- Warren Buffet
Fresh coming out of the college, most youngsters dream of spending their earnings in plethora of ways. Some want to buy the most expensive things, some give it to their parents, some in charity and rest of them while it away in partying.
We interviewed some youngsters working for MNCs and tried figuring out how they think about making their finances stable. Vishal, a man in his early twenties from Ahmedabad, shared, “My take-home is around 24k. When I started earning, my dad took a home loan of 10 Lakhs. Of course, we had to chip in some of our own money. Of the total home loan EMI, I pay an EMI of 16k per month. I have been doing this since last one year and within some years I will completely own that house.” This can turn out to be a very good decision for Vishal in longer run. It has kept his hands tight while allowing him to enjoy his basic needs. When he will have to bear the brunt of the family expenses, he would have been almost done with his home loan.
We had another youngster named Bhavin from Mumbai who shared a similar experience, “My take-home was 20k. I desperately wanted to do an MBA after a two year stint. Buying a house was not an option as I won’t be able to pay EMI when I would be pursuing MBA after two years. So I decided to invest in gold. I used to buy gold worth 12K every month; although this was a paltry sum given gold is a soaring commodity. After two and a half years when I went for my MBA, I could pay all my tuition fees by myself by selling the gold.” Gold has shown very good returns over the long term and is a hedge against equity. The strategic and traditional importance of Gold in our country makes it even more glittery and attractive.
We all would like to have financial freedom, buy the most extravagant things, and enjoy holidays and luxury. But there is always a string attached to it. The string is to first make the foundation right. Before going for luxuries, we should make sure that we should never run out of the finance needed for basic necessities in life. Sharing a heartening incident, Chandan says, “When I got the job in 2007 at 35K per month, I was happy. I had bought electronic items and other luxuries on EMI. It was all going good until 2008 came with its recessionary jaws. I lost my job and I was yet to pay for almost all of the items. My world came crashing down. Finally, after a struggle of 2 months, I managed a job with 20k. I struggled for 2 more years haggling for every penny and paying up my bills. But I learnt a big lesson. Luxuries at EMI are a big no. Whenever you are supposed to pay an EMI, it should not be more than 40% of your salary”. Before incurring expenses or making investments, analyse to find out if you actually need it. Go ahead only if you think it is of utmost importance to you at this stage of your life.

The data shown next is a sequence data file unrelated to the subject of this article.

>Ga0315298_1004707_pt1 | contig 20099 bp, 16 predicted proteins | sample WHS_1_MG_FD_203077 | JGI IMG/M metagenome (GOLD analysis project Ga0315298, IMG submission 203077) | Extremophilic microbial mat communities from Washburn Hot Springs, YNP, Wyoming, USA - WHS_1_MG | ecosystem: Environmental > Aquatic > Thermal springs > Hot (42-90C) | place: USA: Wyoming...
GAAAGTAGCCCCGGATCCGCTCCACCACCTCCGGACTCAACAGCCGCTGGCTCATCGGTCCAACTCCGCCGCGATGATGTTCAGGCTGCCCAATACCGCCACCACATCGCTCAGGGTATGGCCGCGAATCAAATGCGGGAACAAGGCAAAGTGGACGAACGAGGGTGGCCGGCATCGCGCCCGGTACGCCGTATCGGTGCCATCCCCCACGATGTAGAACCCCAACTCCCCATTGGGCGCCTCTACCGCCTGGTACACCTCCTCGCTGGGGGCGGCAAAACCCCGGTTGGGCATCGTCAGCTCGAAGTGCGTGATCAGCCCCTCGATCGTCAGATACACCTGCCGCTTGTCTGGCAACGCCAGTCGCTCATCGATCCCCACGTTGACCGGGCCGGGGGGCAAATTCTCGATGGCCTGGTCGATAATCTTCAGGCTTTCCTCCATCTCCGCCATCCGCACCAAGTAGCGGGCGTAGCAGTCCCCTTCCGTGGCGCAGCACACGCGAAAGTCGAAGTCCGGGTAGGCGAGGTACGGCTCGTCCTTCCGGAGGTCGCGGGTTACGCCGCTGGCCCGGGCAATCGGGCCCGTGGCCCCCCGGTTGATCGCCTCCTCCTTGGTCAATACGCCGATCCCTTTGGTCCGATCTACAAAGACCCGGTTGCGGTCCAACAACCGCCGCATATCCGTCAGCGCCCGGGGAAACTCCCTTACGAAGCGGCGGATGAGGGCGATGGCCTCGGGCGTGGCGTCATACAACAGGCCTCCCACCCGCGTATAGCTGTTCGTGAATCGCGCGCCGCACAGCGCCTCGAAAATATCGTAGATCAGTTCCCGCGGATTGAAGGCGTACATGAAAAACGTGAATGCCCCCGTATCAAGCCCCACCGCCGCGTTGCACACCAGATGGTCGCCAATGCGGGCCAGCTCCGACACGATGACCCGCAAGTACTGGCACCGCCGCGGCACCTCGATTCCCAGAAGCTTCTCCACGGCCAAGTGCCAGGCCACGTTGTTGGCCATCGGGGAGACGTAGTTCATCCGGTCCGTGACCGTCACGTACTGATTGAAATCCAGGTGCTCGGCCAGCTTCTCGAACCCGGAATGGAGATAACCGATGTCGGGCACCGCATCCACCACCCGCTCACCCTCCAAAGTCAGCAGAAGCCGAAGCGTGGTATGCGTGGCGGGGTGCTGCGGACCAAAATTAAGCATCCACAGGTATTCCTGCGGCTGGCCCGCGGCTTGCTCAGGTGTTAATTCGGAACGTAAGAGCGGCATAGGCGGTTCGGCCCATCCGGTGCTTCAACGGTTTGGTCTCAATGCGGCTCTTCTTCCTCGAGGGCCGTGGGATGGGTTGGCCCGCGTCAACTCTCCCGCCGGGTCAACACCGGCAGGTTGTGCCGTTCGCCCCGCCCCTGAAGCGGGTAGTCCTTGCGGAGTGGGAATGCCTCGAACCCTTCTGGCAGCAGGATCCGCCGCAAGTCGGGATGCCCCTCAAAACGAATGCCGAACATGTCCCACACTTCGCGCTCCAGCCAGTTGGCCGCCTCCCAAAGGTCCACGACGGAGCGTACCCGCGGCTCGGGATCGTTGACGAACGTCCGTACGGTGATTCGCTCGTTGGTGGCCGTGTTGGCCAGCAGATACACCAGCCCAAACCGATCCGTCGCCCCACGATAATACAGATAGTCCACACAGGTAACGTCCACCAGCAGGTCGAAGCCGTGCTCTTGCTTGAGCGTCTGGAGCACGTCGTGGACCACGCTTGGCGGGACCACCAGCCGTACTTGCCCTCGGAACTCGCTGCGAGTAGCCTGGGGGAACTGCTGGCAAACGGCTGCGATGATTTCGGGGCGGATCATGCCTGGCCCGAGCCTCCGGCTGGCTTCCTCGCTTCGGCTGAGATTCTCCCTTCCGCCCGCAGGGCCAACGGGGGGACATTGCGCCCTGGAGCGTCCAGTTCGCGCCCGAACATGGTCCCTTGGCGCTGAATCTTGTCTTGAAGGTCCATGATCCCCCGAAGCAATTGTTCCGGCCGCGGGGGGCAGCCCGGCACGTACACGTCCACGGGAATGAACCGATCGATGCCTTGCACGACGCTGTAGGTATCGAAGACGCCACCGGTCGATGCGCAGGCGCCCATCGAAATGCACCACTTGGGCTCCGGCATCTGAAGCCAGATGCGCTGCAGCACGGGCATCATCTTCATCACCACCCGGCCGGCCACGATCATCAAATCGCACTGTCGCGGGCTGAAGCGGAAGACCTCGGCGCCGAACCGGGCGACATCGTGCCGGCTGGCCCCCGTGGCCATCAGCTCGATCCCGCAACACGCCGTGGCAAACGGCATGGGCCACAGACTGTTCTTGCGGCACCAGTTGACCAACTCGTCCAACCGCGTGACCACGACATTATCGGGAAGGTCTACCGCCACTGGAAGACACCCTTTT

Many youngsters coming from humble backgrounds go for fixed deposits (FD) in the bank. It is surely a safe option but not a preferable one considering the current inflation rate. Diversification of your portfolio is very important. Equities provide the best returns over the long term. However, do you research well before you invest in the equity market. Mutual funds are a better bet compared to direct equity. Start investing with smaller chunks, so that even if you lose you do not regret. As you start getting a hang of it, increment the investment. The increase in investment should directly be proportional to your increase in earnings. Never fall for “Double or triple in a year” schemes. Had that been possible, every second man in the street would have been the world’s richest.
Life is like a cricket match. One who plays too safe can never score a century and one who plays too risky bears the peril of getting knocked down. Sensibility is proven in playing safe in tight situation and taking lofty shots in boom. It all comes with experience and time.